When testing out the Hedgehog, we added a 15T freewheel to the rear tire, which changed the standard 2.88 gain ratio to a 3.07. While slight, the difference was noticeable by both myself and our tester. Although slight, the bike took more effort to get started, which our tester was not fond of, BUT he did enjoy being able to ride faster.
Easy-pull, small-reach Tektro brake levers provide responsive braking for young riders. Our testers had no trouble reaching the brake levers and we had no issues adjusting them.
Hedgehog’s Small-Reach, Responsive, Dual Hand Brakes
Coming standard with front and rear hand brakes, the Cleary Hedgehog does not have a coaster brake, allowing kids to naturally pedal backwards when they lose their balance. *The low-rise handlebars on the demo bike we received was not painted but will be painted blank standard.
As mentioned previously, the Cleary Hedgehog has the lowest gain ratio out of all the mid to high-range 16″ bikes we’ve tested. The low gain ratio, combined with the bike’s stability, make the Hedgehog ideal for adventurous young riders looking to explore every curb, jump, and puddle in the neighborhood. More timid riders, who simply want to ride and not necessarily jump, are likely to prefer the WOOM3. The Sprinter 16 is also a great bike suitable for basic tricks but has a minimum seat height 2″ taller than the Cleary. The Hedgehog, however, is the ONLY bike to have a reversible tire to allow for a second gear option.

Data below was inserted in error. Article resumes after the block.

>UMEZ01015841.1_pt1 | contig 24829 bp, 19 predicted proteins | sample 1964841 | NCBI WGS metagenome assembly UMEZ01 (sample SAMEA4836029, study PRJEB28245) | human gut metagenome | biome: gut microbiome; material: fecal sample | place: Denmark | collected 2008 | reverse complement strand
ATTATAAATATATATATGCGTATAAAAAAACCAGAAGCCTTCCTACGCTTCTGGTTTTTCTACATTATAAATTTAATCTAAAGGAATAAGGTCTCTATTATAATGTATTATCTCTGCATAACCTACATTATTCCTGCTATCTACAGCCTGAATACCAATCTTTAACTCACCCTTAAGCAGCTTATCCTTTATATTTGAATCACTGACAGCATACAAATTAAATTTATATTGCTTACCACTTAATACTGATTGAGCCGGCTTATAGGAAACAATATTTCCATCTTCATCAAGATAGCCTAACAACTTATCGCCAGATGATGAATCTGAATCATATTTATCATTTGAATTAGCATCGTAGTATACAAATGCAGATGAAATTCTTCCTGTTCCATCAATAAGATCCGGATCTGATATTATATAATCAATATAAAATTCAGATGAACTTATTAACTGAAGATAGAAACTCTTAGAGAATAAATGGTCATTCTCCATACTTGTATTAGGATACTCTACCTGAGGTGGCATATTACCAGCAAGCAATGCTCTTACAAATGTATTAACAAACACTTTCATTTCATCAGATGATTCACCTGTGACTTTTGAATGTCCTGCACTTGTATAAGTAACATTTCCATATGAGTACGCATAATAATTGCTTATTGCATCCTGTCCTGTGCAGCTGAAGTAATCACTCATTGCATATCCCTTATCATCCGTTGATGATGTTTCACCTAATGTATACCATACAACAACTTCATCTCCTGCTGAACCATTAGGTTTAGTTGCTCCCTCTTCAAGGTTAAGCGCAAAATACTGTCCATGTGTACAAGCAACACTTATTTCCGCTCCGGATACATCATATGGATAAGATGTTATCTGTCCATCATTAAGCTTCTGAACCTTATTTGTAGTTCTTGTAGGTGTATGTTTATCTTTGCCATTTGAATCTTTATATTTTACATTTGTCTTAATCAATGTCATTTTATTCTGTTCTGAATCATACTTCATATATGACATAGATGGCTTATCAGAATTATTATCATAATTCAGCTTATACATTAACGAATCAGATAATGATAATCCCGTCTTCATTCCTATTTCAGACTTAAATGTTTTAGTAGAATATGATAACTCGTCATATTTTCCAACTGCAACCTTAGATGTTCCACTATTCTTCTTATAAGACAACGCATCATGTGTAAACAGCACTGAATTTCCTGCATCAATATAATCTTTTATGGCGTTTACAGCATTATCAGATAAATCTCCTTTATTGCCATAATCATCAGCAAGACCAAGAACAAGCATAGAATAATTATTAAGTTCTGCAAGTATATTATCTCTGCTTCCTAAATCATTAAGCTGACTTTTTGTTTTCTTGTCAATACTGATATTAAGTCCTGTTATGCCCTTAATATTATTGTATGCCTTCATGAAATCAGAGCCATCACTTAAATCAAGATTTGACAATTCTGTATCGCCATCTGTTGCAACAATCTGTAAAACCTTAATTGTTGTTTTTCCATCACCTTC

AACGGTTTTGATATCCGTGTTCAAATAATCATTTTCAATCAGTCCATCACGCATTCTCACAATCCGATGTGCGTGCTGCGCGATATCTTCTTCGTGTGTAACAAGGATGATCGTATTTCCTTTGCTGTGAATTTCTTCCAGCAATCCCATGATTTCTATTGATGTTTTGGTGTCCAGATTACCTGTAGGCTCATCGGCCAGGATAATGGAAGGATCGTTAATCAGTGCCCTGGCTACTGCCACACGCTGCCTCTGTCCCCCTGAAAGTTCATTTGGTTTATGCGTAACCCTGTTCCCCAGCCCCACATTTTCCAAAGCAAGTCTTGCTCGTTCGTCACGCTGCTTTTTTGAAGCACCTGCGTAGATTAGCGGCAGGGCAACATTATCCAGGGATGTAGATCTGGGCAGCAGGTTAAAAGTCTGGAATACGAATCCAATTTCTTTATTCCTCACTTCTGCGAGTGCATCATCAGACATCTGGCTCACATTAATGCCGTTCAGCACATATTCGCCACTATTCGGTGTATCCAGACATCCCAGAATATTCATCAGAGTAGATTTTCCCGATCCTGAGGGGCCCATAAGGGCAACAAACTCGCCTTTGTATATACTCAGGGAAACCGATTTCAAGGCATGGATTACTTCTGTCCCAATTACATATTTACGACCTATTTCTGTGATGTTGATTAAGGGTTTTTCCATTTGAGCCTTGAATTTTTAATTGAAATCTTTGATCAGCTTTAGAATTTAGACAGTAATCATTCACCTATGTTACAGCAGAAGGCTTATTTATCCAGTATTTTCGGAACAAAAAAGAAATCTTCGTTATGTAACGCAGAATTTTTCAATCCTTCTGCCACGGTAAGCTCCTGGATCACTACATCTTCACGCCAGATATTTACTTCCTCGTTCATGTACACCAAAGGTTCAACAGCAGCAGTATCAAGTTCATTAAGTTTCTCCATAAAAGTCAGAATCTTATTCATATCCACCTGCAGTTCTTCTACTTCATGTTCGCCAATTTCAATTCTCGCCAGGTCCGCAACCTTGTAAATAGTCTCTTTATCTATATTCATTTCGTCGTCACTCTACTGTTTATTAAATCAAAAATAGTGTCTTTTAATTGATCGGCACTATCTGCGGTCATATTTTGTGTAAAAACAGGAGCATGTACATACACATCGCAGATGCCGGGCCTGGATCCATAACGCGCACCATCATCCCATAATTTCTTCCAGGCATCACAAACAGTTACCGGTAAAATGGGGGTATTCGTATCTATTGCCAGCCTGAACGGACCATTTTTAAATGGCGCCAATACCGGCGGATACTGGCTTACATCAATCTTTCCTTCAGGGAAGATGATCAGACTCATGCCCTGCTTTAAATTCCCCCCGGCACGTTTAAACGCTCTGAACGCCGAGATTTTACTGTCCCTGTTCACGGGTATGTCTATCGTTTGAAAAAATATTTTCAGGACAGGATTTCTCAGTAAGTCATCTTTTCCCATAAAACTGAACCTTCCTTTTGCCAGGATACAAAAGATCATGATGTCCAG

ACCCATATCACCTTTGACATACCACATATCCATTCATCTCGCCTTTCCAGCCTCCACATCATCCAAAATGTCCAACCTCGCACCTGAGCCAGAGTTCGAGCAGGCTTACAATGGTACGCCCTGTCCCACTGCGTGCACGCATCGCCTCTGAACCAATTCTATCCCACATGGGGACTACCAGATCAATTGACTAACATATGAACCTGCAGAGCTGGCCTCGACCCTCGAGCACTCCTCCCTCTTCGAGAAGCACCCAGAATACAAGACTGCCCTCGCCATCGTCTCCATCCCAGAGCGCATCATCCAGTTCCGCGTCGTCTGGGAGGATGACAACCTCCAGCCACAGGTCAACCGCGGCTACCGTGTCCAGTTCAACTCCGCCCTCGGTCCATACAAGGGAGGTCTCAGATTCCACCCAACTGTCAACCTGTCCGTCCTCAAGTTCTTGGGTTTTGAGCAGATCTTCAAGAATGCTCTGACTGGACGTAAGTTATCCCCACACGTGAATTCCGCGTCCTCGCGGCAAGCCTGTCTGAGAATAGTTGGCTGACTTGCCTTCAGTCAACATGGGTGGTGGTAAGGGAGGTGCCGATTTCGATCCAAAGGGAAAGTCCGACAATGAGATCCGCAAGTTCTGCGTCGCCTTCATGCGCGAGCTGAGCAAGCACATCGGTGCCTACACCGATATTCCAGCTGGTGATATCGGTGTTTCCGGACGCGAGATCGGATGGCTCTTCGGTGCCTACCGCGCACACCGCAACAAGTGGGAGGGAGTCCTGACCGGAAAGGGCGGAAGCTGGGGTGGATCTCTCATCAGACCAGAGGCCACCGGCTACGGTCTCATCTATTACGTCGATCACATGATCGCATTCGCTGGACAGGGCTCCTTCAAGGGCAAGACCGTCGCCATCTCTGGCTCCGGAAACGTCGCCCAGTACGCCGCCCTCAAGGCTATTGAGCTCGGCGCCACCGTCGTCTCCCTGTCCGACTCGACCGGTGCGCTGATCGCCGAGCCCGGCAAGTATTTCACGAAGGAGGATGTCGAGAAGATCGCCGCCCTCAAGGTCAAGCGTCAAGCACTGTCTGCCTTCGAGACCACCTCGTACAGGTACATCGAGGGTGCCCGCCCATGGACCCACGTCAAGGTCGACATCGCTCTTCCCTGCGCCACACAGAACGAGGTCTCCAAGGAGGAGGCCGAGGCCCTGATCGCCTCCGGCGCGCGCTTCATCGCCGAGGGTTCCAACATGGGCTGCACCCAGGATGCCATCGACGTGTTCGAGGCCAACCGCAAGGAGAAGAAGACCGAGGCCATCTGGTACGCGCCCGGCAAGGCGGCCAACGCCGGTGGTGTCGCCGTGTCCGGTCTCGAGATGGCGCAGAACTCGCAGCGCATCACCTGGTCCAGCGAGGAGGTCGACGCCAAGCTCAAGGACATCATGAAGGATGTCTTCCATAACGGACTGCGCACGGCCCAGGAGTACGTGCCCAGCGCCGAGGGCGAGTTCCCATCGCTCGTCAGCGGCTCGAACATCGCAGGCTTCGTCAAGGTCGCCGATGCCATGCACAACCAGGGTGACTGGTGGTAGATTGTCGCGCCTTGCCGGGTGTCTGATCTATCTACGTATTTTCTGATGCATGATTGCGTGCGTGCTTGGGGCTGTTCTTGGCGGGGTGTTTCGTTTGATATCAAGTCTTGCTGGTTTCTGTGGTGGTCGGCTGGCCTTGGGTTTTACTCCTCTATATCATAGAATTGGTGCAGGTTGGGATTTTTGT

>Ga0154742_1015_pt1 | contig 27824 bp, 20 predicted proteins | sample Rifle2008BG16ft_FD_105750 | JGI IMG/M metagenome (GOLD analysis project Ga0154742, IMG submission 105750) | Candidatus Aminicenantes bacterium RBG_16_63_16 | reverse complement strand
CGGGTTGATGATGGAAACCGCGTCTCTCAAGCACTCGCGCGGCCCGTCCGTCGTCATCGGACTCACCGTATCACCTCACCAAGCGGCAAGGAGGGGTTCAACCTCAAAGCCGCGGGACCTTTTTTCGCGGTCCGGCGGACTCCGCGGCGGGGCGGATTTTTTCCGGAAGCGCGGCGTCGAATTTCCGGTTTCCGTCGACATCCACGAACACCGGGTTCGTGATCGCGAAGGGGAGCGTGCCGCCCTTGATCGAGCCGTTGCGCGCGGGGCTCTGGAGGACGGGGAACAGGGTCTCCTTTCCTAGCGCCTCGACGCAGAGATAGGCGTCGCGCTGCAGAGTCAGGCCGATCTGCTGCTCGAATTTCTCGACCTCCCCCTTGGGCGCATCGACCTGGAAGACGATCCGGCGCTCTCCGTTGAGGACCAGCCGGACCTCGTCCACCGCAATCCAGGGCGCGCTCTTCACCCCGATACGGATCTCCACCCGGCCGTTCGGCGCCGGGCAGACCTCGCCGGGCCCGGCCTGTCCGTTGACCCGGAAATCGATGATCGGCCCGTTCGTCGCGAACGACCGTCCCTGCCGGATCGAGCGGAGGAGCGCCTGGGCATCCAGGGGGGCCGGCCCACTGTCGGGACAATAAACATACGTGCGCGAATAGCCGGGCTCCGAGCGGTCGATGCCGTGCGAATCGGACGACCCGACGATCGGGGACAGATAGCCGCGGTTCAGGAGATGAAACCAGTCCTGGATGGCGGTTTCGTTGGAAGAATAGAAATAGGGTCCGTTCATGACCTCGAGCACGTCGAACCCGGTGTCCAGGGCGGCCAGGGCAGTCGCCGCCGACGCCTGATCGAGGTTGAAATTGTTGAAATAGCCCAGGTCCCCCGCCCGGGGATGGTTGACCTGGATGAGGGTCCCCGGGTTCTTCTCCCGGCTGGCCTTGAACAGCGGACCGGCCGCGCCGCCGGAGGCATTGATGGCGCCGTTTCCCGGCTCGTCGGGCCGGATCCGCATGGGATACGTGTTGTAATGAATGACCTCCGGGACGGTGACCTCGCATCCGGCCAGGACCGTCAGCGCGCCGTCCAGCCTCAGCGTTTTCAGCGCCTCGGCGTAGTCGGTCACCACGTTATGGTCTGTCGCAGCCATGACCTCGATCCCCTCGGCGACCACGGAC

The Hedgehog is an excellent 16″ bike for beginning to advanced riders. When used with the new, standard low-rise bar, it provides a comfortable and stable ride, helping kids at all levels to gain confidence on two wheels. With a seat height of 21″ to 26″, it’s best for beginning riders with an inseam of at least 21″ and experienced riders with an inseam of 19″ (to allow for several years of growth).